Only You Can Change You

My life changed with a spade fork in my hand and the hard earth under my feet. I was a screwed up and angry fifteen year old, standing in my family’s backyard vegetable garden. Red eyed and brain fogged from heavy drinking and chain-smoking pot the night before, I was in a pretty ugly state. It was a Saturday morning in the spring, and my parents had gone away to the country for the weekend, leaving me home alone, much to my relief of not having to go with them.

My father left me with a project for the weekend. He asked me to dig up the family garden, which was hard and compacted after the long winter. Next to going away with mom and dad, digging up that garden was the last thing I wanted to do with my weekend.

My life at that time was an ongoing state of angry torment. I was in a hateful mood all the time. I got in fights at school during the week and went out with my friends on the weekends drinking, taking drugs, and committing acts of vandalism. At home I hated my family, and social life at school was a tortuous struggle. I dealt with all this pain by staying stoned whenever I could, which was pretty much all the time since I sold pot to support my habit.

So there I was standing on the hard earth in Dartmouth, in the month of May, the late Nova Scotia spring just about to burst forth. I knew fully well that I wasn’t going to dig up the garden, but I had to go through the motions anyway. I knew I would dig for maybe five minutes before throwing the spade fork down in a disgusted fit.

And so it went. I hated the garden, I hated my father, and I hated the spade fork. But most of all I hated myself, and spending three or four hours sweating away in the backyard would be spending way too much time with someone I hated so much. So I dug for two minutes and then I stopped. I stood there and thought for about five seconds, and that was it: “Fuck this, I’m not digging up this fucking garden!!” as I slammed the heavy oak handled fork to the hard, untilled ground.

I was so pissed off at life for exposing me to such bitter suffering. I was smothered in a cocoon of self-loathing, and the only thing I knew how to do was to keep spinning more webbed walls. This had been going on for years, and I just didn’t see another way to approach life.

But then something happened. I don’t remember what triggered it, but suddenly some kind of new awareness opened up inside of me. I was all of a sudden aware of my past and understood how I had arrived at this juncture of my life, and I saw my future unfolding before me with vivid clarity.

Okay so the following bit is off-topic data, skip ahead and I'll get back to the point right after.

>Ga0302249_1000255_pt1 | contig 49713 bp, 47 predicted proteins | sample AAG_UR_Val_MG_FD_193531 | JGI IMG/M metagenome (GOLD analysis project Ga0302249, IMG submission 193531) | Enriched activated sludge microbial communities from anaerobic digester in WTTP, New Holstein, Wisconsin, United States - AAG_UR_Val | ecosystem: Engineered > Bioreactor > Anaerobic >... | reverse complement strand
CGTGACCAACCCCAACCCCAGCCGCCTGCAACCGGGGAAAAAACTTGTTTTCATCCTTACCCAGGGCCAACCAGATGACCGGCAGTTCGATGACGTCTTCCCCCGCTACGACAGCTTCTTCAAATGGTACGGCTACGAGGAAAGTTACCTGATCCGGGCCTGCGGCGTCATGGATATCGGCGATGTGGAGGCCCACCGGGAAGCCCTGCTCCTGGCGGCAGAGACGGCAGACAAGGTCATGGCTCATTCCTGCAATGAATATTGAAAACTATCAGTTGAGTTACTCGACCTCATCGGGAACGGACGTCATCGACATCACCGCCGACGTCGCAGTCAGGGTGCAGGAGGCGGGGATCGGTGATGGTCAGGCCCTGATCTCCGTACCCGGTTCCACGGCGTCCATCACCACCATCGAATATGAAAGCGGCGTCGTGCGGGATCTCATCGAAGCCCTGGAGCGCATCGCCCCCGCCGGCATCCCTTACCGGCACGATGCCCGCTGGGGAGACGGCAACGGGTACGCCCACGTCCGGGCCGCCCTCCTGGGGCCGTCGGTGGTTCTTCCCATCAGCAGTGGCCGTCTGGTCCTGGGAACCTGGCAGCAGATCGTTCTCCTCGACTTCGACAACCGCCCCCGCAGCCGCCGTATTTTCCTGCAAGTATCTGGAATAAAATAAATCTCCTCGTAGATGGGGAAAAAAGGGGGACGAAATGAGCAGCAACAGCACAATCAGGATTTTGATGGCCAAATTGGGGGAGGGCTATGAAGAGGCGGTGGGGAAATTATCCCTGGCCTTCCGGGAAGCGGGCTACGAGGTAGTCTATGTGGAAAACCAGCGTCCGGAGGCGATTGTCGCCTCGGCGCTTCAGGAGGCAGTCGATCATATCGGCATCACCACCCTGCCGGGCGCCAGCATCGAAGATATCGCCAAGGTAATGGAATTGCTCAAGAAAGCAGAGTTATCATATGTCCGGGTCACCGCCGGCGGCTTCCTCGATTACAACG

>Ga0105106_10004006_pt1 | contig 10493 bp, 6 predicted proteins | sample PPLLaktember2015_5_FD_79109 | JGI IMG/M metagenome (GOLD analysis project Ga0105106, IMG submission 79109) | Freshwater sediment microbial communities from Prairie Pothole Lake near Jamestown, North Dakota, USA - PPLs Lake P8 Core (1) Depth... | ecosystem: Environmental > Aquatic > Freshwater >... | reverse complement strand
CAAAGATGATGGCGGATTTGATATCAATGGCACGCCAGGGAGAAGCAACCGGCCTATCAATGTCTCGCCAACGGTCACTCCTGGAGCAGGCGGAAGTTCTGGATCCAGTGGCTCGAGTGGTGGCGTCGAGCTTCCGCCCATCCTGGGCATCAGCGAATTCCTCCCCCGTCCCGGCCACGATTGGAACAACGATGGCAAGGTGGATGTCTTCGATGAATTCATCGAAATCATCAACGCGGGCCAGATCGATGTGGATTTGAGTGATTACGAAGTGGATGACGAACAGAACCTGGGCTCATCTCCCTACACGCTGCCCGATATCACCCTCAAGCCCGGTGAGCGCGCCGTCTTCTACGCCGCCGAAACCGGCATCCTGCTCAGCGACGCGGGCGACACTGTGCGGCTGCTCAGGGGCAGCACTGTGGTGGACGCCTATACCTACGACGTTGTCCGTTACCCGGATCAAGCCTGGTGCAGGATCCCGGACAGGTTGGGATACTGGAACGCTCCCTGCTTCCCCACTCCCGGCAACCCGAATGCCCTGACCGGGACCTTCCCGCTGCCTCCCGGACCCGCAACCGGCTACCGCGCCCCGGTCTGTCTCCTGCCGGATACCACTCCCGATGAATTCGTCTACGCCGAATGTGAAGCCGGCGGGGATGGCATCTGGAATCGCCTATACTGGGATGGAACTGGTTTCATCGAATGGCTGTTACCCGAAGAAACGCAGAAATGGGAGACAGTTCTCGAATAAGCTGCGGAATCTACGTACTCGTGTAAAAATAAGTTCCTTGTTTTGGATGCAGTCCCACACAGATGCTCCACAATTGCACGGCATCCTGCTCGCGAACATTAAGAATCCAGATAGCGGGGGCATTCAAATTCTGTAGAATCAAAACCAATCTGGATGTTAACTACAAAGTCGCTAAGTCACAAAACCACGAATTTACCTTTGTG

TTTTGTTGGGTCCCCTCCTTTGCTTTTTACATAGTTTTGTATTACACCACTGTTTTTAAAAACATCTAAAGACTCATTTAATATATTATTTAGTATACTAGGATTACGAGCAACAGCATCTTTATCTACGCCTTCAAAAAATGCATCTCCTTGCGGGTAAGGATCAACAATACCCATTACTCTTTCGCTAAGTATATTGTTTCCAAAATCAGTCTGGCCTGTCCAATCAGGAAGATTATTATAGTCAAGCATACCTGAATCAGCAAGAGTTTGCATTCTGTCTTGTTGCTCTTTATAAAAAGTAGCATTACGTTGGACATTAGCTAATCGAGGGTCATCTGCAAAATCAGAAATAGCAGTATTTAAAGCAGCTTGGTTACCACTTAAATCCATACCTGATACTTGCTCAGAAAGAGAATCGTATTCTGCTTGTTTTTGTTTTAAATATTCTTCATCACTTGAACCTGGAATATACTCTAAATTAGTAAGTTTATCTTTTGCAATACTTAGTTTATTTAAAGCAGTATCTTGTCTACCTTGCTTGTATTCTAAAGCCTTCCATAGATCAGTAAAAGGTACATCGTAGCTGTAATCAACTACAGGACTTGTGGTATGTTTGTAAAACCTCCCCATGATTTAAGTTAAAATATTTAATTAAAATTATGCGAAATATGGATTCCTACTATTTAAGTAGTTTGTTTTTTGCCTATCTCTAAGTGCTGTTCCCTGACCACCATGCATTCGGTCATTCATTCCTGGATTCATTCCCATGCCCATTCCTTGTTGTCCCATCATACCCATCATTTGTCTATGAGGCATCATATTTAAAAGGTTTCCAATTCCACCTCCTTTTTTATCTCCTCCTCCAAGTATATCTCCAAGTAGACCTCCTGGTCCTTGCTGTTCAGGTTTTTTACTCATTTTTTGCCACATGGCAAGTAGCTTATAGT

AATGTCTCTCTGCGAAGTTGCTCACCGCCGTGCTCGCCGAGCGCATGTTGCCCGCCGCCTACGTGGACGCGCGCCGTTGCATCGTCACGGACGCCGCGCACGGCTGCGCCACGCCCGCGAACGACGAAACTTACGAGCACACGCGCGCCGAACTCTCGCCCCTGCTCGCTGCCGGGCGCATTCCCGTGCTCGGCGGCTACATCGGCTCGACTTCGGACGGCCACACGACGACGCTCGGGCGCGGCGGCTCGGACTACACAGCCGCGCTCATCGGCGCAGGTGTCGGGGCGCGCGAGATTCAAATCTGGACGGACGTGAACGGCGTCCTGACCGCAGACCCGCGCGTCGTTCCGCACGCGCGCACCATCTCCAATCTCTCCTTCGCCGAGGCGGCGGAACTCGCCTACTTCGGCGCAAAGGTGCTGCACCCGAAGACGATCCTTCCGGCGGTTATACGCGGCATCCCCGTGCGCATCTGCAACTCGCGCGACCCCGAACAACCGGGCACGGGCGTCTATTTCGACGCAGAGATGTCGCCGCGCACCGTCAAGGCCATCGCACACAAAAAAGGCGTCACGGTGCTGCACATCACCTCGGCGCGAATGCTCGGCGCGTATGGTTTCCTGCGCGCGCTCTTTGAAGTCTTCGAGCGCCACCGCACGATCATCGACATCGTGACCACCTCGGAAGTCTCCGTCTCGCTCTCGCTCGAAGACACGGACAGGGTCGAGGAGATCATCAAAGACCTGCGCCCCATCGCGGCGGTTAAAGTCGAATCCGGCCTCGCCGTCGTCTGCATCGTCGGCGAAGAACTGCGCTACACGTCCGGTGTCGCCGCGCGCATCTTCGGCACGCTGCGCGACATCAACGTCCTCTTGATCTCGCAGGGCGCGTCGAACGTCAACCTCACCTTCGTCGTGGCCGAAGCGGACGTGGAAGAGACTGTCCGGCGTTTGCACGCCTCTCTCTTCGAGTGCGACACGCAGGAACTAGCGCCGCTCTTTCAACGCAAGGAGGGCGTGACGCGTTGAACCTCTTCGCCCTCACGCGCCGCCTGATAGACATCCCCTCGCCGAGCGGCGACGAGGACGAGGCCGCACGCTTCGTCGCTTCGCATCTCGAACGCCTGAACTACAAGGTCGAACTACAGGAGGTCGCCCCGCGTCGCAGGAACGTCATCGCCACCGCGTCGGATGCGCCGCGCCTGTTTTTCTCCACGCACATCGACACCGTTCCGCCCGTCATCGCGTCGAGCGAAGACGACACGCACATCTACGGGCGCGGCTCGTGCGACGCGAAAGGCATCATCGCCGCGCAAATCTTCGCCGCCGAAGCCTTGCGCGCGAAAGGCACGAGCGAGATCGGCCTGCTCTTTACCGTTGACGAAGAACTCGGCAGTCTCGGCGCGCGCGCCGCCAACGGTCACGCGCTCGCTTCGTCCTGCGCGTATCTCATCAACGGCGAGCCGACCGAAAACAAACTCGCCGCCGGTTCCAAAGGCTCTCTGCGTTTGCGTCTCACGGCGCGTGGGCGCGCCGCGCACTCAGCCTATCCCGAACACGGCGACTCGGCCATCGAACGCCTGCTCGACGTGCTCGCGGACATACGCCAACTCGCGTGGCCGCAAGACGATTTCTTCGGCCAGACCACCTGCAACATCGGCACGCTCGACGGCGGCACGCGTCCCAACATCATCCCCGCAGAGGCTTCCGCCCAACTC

I could see my past and I could see the rest of my life, and what I saw was myself going down the slippery slope of failure, the same slope I had been sliding down since the beginning of teenagehood, and the hard surface of that untilled garden was the perfect frictionless pathway I needed to keep on sliding down and down and down.

I suddenly saw that untilled garden as yet another of the thousands of untilled gardens of my painfully hateful existence. The past and future came vividly together in that very instant. It was a moment where I stood back and viewed everything from above with complete awareness, and in that moment it was clear exactly where I had been and exactly where I was going, if I continued on that same hopeless path.

As that flash of realization illuminated my mind, I stopped in my tracks and did a 90º turn, directly onto a new path. In that moment I made the choice to get off the sliding slope to nowhere. What I saw in that moment was that life wasn’t going to ever change unless I changed.

Up until that point I had been living with the belief that I was a victim of some unknown hurt, that somebody somewhere had wronged me, and that one day it would be fixed. I had believed some external justice system would come to the rescue. I would be saved and would finally be happy. The big realization in that moment was that, that wasn’t ever going to happen. It was completely up to me.

So on this particular day, as my mind opened, I leaned over and picked up that spade fork. I picked it up with a joy and an enthusiasm like I had never known before, never in my wildest dreams could I have even imagined it. I picked up that spade fork, that tool of enlightenment, and I dug up that big old garden. I was so happy and so exhilarated that I don’t think I even stopped for a break. And on that particular day I found my footing in the good earth and began the journey forward.

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